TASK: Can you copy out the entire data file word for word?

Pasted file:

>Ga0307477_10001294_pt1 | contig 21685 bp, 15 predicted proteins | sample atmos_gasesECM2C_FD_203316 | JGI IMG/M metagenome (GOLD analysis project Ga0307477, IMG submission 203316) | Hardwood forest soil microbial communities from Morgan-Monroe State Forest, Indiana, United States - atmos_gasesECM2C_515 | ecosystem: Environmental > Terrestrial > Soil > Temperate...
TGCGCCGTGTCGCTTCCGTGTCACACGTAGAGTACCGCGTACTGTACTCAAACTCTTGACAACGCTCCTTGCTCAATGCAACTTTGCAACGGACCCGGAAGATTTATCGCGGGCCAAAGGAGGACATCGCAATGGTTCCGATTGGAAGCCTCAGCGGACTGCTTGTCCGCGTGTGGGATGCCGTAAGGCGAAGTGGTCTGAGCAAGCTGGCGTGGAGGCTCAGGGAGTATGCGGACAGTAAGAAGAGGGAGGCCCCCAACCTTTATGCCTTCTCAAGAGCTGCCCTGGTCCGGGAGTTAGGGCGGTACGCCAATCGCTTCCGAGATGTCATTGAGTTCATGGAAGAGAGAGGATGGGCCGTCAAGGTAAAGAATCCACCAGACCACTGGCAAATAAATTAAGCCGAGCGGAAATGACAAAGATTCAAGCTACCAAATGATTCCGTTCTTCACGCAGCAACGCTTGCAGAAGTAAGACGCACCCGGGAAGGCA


>Ga0307477_10001294_pt1 | contig 21685 bp, 15 predicted proteins | sample atmos_gasesECM2C_FD_203316 | JGI IMG/M metagenome (GOLD analysis project Ga0307477, IMG submission 203316) | Hardwood forest soil microbial communities from Morgan-Monroe State Forest, Indiana, United States - atmos_gasesECM2C_515 | ecosystem: Environmental > Terrestrial > Soil > Temperate...
TGCGCCGTGTCGCTTCCGTGTCACACGTAGAGTACCGCGTACTGTACTCAAACTCTTGACAACGCTCCTTGCTCAATGCAACTTTGCAACGGACCCGGAAGATTTATCGCGGGCCAAAGGAGGACATCGCAATGGTTCCGATTGGAAGCCTCAGCGGACTGCTTGTCCGCGTGTGGGATGCCGTAAGGCGAAGTGGTCTGAGCAAGCTGGCGTGGAGGCTCAGGGAGTATGCGGACAGTAAGAAGAGGGAGGCCCCCAACCTTTATGCCTTCTCAAGAGCTGCCCTGGTCCGGGAGTTAGGGCGGTACGCCAATCGCTTCCGAGATGTCATTGAGTTCATGGAAGAGAGAGGATGGGCCGTCAAGGTAAAGAATCCACCAGACCACTGGCAAATAAATTAAGCCGAGCGGAAATGACAAAGATTCAAGCTACCAAATGATTCCGTTCTTCACGCAGCAACGCTTGCAGAAGTAAGACGCACCCGGGAAGGCA